Much of the problem with bitcoin is associated with its increased value as an asset. Paradoxically, as the currency has become more valuable, it has become less suited for payments. As Stripe noted, “Transaction confirmation times have risen substantially [and] fees have risen a great deal,” which has made customers increasingly wary about accepting bitcoin. Indeed, Stripe continued, “Empirically, there are fewer and fewer use cases for which accepting or paying with Bitcoin makes sense.”

That said, Stripe certainly isn’t bearish on cryptocurrency as a whole. In fact, the payment platform recently suggested that it could consider adding support for the coin Stellar (ironically, causing Stellar’s value to jump 20 percent). As the company concluded, “We will continue to pay close attention to the ecosystem and to look for opportunities to help our customers by adding support for cryptocurrencies and new distributed protocols in the future.”

Editors’ Recommendations

  • You’ll need to sell your Bitcoin if you want to buy games with it on Steam
  • What’s the true value of bitcoin? A Morgan Stanley analyst says it may be zero
  • Bitcoin is still soaring. What’s the limit?
  • How to buy bitcoin
  • Ethereum vs. bitcoin: What’s the difference?


24
Jan

Control this robot kit with your voice using Alexa or Google Assistant


Who wouldn’t want their very own voice-controlled personal robot? Certainly not anyone that we would care to associate with or have on our Rolodexes, that’s for sure! Thanks to the kids’ programmable robotics kit Ziro, however, such a childhood dream is now a reality, courtesy of manufacturer ZeroUI’s newly announced smart assistant integration.

We first covered Ziro in 2016 when it first launched on Indiegogo. The modular kit allowed users, predominantly younger folks learning about robotics, to build a range of robot creations, spanning everything from simple trikes to fearsome robot dragons. These were controlled via gestures, thanks to a smart sensor-equipped glove. Gestures could be mapped to different robot movements using a mobile app.

Jump forward a couple years and the big new exciting way of interacting with technology is, of course, voice control, using smart artificial intelligence assistants like Amazon Echo or Google Home. That is what Ziro now offers, thereby allowing builders to create bots they can move with little more than a few spoken words. What could be better than that?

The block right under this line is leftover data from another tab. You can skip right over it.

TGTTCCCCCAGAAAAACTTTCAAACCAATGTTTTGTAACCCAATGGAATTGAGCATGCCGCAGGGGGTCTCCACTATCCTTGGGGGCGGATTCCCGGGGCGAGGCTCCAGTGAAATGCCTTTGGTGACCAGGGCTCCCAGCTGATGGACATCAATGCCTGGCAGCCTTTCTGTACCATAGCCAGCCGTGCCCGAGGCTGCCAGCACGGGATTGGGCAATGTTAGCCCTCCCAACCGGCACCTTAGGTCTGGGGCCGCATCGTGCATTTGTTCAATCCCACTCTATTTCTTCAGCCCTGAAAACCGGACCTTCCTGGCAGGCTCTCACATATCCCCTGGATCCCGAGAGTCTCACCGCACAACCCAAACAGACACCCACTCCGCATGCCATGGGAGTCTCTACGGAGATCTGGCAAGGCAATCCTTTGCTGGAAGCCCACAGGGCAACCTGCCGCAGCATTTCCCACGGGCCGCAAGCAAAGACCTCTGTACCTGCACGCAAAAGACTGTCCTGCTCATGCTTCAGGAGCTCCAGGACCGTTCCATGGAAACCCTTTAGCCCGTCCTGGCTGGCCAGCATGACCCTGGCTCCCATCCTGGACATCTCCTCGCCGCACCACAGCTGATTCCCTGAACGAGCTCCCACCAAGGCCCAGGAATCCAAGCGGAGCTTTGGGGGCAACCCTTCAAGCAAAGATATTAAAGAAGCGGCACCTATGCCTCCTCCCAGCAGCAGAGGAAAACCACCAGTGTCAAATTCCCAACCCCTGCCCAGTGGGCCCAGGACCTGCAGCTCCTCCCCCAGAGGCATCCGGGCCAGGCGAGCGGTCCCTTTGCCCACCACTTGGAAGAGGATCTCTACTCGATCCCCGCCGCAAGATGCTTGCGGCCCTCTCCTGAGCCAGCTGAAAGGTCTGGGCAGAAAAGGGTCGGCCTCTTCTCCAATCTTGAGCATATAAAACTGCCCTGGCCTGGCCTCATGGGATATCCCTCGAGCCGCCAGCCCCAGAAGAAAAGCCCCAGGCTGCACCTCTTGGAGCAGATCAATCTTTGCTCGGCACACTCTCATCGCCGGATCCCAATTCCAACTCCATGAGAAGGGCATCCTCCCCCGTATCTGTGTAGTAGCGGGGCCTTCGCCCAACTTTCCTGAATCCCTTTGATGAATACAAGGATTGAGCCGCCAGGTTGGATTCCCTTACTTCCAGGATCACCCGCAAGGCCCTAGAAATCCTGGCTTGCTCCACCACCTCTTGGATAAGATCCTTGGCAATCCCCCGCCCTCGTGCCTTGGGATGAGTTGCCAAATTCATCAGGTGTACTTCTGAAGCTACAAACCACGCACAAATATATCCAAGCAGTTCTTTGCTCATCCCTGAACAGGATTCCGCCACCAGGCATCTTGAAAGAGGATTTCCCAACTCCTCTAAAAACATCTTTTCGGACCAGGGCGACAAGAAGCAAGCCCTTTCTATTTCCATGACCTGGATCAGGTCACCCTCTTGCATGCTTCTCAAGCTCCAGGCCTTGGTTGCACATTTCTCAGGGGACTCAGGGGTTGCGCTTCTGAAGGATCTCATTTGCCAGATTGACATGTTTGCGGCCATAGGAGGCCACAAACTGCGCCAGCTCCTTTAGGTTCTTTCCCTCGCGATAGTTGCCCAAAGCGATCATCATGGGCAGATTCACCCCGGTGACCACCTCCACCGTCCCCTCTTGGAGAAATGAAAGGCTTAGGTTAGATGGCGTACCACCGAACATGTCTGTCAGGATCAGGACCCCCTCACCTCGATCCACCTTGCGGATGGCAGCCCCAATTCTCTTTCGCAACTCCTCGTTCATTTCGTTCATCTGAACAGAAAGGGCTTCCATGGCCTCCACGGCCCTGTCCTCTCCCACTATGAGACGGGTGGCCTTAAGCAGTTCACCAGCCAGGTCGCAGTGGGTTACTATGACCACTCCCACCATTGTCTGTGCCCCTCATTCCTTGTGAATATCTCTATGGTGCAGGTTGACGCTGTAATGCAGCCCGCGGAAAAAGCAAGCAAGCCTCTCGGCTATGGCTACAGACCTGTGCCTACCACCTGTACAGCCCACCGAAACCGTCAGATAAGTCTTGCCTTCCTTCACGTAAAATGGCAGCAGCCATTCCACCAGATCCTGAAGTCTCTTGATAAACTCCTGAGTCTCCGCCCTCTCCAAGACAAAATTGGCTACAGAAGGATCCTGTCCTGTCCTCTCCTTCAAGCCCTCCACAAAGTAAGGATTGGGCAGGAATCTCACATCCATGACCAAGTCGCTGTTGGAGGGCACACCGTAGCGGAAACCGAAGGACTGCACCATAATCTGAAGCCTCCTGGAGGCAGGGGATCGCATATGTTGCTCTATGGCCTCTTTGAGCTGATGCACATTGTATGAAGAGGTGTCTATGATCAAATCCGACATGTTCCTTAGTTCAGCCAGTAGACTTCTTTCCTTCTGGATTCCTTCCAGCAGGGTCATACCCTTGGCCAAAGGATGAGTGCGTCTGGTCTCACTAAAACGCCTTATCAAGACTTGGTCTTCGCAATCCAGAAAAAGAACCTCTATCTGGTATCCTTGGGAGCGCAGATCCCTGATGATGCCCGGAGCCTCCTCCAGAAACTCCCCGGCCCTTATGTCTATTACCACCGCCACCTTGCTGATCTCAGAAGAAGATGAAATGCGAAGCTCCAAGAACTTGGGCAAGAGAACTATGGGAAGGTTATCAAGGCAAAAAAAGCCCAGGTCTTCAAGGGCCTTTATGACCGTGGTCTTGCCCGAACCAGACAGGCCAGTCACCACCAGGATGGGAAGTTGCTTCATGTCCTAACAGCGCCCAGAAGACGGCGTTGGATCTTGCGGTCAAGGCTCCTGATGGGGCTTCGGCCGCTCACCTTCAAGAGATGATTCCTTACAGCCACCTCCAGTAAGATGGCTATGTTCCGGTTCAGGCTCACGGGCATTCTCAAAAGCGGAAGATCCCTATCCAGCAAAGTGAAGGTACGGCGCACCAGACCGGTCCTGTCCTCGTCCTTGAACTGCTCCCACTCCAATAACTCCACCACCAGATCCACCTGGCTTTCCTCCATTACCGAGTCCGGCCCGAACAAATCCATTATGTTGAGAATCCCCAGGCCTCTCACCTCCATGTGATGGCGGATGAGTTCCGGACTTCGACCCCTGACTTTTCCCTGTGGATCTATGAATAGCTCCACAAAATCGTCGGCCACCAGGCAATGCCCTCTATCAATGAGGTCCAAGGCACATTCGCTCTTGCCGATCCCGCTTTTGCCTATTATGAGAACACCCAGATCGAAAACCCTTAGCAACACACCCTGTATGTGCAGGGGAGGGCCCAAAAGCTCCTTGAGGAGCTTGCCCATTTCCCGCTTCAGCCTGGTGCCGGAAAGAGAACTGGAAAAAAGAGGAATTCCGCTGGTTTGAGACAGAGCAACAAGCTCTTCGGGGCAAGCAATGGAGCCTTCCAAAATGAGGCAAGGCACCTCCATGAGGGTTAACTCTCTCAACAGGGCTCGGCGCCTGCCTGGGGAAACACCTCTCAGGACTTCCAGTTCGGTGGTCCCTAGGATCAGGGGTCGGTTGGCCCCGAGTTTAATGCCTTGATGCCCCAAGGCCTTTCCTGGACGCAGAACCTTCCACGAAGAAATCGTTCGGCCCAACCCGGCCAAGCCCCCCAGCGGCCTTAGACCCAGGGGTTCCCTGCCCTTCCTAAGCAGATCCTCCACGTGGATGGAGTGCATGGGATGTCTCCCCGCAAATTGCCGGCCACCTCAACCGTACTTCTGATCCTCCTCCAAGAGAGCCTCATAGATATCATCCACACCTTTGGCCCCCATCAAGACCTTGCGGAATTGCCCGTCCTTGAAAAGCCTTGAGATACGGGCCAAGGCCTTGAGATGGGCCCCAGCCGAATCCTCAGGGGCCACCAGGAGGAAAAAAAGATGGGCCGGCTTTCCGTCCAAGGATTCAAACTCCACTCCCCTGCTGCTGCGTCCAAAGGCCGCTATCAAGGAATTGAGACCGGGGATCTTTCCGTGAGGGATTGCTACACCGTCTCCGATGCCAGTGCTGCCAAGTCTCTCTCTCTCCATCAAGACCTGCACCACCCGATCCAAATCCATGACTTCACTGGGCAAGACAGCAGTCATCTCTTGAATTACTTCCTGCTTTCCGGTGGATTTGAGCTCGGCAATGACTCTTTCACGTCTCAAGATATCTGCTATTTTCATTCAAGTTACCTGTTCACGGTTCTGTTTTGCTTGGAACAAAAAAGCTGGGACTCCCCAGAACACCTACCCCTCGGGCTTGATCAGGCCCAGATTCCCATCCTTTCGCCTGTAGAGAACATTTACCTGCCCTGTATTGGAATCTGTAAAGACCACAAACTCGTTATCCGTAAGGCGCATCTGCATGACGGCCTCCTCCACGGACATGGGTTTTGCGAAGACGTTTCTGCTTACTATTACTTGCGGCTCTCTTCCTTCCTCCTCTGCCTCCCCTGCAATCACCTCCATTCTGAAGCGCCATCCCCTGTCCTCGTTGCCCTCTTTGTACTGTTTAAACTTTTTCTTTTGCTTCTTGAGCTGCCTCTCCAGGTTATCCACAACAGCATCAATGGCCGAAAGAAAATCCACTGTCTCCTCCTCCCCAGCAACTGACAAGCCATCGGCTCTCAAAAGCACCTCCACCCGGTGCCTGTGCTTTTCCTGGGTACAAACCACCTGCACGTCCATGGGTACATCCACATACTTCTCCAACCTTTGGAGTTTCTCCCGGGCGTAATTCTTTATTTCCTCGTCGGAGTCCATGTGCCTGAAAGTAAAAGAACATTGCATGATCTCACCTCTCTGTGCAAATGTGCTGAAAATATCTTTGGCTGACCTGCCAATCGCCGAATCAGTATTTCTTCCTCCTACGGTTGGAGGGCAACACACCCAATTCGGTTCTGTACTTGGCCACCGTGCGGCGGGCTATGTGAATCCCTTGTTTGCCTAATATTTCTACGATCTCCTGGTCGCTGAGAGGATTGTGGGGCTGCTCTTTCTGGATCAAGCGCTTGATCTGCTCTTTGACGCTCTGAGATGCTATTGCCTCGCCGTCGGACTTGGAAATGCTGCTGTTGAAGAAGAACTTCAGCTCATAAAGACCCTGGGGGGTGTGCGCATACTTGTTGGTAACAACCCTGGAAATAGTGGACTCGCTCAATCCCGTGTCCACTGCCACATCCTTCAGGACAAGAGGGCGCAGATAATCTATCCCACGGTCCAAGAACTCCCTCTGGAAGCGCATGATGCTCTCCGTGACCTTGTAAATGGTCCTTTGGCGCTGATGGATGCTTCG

“Ziro’s hardware voice module is integrated with the Amazon’s Alexa Skills Kit and Amazon Web Services,” Raja Jasti, CEO of ZeroUI, told Digital Trends. “The system captures and converts the users’ spoken words to machine commands for Ziro robots that perform the actions. For example, you can say to your Alexa device, ‘Alexa, ask Zoe to move forward’ and Zoe — Ziro’s robot — will move forward. The intent detection from Alexa device happens on the cloud, whereas the relaying of the robot commands to Ziro motor modules happens on Ziro’s voice module.”

The new voice integration was shown off by the team at the recent CES 2018. At the show, Jasti and team used Alexa for their demonstration, although he says that they will also “support all the popular voice assistants on the market,” in addition to a stand-alone voice module for users without a voice assistant.

“We will make this available as part of Ziro 2.0, which will likely be released later this year,” he said. “We will provide all the information to the public on our website at the time of release.”

Editors’ Recommendations

  • Gomer is a soft-robotics A.I. hoping to bring some cheer to your life
  • Like a mechanical shadow, Toyota’s new robot mimics your movements in real time
  • Want your child to learn STEM skills? Check out these robot kits for kids
  • Assistive tech is progressing faster than ever, and these 7 devices prove it
  • Rise of the machines: Here are the best robots we saw at CES 2018


24
Jan

Control this robot kit with your voice using Alexa or Google Assistant


Who wouldn’t want their very own voice-controlled personal robot? Certainly not anyone that we would care to associate with or have on our Rolodexes, that’s for sure! Thanks to the kids’ programmable robotics kit Ziro, however, such a childhood dream is now a reality, courtesy of manufacturer ZeroUI’s newly announced smart assistant integration.